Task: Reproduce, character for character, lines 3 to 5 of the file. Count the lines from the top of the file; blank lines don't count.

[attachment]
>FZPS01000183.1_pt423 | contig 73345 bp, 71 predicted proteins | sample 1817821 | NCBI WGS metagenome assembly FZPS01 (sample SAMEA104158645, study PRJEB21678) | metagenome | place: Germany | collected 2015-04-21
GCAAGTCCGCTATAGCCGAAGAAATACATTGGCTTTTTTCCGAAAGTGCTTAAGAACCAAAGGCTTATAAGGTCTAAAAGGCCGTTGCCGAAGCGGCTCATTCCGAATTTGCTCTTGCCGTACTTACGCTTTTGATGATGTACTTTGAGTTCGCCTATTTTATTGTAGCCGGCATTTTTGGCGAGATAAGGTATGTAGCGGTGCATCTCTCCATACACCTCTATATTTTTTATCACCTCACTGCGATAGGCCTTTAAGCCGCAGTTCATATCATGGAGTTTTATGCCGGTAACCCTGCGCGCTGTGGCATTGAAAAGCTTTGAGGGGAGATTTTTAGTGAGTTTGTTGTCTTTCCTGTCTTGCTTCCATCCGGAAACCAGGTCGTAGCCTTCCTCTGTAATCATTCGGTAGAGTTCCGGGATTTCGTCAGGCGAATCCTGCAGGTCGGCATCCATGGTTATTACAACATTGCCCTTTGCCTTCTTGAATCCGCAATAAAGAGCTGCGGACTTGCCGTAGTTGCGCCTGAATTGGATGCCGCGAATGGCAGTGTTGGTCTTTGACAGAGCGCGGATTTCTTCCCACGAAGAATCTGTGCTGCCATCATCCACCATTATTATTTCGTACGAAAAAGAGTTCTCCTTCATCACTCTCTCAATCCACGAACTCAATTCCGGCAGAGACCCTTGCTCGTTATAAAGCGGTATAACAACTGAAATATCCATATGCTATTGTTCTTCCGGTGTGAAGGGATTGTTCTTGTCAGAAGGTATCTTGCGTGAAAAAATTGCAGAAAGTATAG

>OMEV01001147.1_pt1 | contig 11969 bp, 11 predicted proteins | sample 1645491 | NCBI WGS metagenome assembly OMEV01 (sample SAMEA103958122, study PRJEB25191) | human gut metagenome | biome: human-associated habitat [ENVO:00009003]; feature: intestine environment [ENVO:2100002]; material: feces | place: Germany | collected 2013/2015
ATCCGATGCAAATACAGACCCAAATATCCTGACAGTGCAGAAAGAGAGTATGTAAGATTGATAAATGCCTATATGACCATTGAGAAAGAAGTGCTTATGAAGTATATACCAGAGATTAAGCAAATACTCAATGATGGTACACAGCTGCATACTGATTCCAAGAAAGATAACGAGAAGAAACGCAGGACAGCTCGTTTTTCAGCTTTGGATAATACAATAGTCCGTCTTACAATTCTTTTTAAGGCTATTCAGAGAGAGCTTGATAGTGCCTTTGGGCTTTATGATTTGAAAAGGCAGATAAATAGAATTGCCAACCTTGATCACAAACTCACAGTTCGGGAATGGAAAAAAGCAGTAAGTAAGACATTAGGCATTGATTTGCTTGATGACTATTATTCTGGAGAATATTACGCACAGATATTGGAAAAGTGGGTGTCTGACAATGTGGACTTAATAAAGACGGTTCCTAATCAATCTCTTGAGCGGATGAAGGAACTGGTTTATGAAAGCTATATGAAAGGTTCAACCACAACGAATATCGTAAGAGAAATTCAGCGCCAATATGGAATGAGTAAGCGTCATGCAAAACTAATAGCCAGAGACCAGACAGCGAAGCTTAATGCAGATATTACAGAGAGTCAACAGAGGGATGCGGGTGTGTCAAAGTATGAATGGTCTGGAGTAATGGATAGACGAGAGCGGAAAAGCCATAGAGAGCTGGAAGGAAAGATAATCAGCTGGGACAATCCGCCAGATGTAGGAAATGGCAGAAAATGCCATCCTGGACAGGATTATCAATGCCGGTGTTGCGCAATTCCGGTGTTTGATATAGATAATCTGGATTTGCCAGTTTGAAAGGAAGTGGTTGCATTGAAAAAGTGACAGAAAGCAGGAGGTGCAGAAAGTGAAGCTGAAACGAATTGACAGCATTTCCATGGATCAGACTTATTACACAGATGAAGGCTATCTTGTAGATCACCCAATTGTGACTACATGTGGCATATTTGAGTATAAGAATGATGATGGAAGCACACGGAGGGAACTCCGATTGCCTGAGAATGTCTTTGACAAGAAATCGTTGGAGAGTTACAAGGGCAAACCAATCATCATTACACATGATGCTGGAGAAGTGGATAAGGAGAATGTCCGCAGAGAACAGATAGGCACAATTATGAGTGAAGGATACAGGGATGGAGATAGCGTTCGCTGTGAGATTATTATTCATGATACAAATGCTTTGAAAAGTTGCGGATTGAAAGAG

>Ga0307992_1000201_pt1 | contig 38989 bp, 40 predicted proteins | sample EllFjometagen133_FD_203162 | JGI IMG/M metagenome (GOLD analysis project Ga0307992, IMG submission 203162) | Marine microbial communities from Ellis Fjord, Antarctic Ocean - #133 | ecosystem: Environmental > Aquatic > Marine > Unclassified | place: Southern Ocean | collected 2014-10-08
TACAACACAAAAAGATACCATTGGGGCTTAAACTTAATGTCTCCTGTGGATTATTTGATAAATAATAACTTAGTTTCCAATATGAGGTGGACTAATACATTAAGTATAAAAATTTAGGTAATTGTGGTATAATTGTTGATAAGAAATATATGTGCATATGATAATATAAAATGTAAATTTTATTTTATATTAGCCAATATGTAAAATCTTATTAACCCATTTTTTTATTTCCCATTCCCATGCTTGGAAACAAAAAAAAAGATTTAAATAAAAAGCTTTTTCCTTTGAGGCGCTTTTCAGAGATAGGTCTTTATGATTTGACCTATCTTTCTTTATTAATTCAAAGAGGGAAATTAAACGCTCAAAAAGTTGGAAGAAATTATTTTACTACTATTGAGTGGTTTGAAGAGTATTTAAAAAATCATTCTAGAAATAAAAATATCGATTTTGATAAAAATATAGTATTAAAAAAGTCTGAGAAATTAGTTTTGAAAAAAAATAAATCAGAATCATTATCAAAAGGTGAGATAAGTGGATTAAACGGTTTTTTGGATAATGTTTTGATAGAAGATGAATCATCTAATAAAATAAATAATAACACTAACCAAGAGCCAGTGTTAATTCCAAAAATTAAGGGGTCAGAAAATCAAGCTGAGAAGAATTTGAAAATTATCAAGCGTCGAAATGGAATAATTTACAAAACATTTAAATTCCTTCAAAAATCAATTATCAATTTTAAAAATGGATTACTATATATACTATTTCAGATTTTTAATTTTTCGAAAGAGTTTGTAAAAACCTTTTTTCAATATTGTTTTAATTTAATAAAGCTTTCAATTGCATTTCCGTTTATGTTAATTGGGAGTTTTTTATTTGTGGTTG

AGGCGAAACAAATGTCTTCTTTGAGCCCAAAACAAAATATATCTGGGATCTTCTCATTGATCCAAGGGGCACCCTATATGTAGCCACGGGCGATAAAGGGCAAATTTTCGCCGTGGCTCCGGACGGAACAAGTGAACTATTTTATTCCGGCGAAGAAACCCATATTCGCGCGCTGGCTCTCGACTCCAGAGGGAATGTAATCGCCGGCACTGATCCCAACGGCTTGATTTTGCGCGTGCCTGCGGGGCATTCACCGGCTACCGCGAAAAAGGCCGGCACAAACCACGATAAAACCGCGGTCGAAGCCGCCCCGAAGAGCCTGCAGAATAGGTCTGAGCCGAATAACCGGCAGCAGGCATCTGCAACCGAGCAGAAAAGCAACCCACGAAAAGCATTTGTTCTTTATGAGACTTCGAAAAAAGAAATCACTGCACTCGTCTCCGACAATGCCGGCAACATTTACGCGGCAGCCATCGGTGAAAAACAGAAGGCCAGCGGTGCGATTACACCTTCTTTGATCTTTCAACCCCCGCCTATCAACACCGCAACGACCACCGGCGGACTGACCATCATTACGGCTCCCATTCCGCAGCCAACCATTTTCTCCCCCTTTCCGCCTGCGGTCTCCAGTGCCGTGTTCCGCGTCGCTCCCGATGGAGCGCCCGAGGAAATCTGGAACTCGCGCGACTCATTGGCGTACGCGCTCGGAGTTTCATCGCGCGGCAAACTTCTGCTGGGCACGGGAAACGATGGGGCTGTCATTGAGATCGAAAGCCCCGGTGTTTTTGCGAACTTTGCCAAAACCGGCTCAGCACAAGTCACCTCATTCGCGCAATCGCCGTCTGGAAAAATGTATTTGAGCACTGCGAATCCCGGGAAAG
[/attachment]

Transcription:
>OMEV01001147.1_pt1 | contig 11969 bp, 11 predicted proteins | sample 1645491 | NCBI WGS metagenome assembly OMEV01 (sample SAMEA103958122, study PRJEB25191) | human gut metagenome | biome: human-associated habitat [ENVO:00009003]; feature: intestine environment [ENVO:2100002]; material: feces | place: Germany | collected 2013/2015
ATCCGATGCAAATACAGACCCAAATATCCTGACAGTGCAGAAAGAGAGTATGTAAGATTGATAAATGCCTATATGACCATTGAGAAAGAAGTGCTTATGAAGTATATACCAGAGATTAAGCAAATACTCAATGATGGTACACAGCTGCATACTGATTCCAAGAAAGATAACGAGAAGAAACGCAGGACAGCTCGTTTTTCAGCTTTGGATAATACAATAGTCCGTCTTACAATTCTTTTTAAGGCTATTCAGAGAGAGCTTGATAGTGCCTTTGGGCTTTATGATTTGAAAAGGCAGATAAATAGAATTGCCAACCTTGATCACAAACTCACAGTTCGGGAATGGAAAAAAGCAGTAAGTAAGACATTAGGCATTGATTTGCTTGATGACTATTATTCTGGAGAATATTACGCACAGATATTGGAAAAGTGGGTGTCTGACAATGTGGACTTAATAAAGACGGTTCCTAATCAATCTCTTGAGCGGATGAAGGAACTGGTTTATGAAAGCTATATGAAAGGTTCAACCACAACGAATATCGTAAGAGAAATTCAGCGCCAATATGGAATGAGTAAGCGTCATGCAAAACTAATAGCCAGAGACCAGACAGCGAAGCTTAATGCAGATATTACAGAGAGTCAACAGAGGGATGCGGGTGTGTCAAAGTATGAATGGTCTGGAGTAATGGATAGACGAGAGCGGAAAAGCCATAGAGAGCTGGAAGGAAAGATAATCAGCTGGGACAATCCGCCAGATGTAGGAAATGGCAGAAAATGCCATCCTGGACAGGATTATCAATGCCGGTGTTGCGCAATTCCGGTGTTTGATATAGATAATCTGGATTTGCCAGTTTGAAAGGAAGTGGTTGCATTGAAAAAGTGACAGAAAGCAGGAGGTGCAGAAAGTGAAGCTGAAACGAATTGACAGCATTTCCATGGATCAGACTTATTACACAGATGAAGGCTATCTTGTAGATCACCCAATTGTGACTACATGTGGCATATTTGAGTATAAGAATGATGATGGAAGCACACGGAGGGAACTCCGATTGCCTGAGAATGTCTTTGACAAGAAATCGTTGGAGAGTTACAAGGGCAAACCAATCATCATTACACATGATGCTGGAGAAGTGGATAAGGAGAATGTCCGCAGAGAACAGATAGGCACAATTATGAGTGAAGGATACAGGGATGGAGATAGCGTTCGCTGTGAGATTATTATTCATGATACAAATGCTTTGAAAAGTTGCGGATTGAAAGAG

>Ga0307992_1000201_pt1 | contig 38989 bp, 40 predicted proteins | sample EllFjometagen133_FD_203162 | JGI IMG/M metagenome (GOLD analysis project Ga0307992, IMG submission 203162) | Marine microbial communities from Ellis Fjord, Antarctic Ocean - #133 | ecosystem: Environmental > Aquatic > Marine > Unclassified | place: Southern Ocean | collected 2014-10-08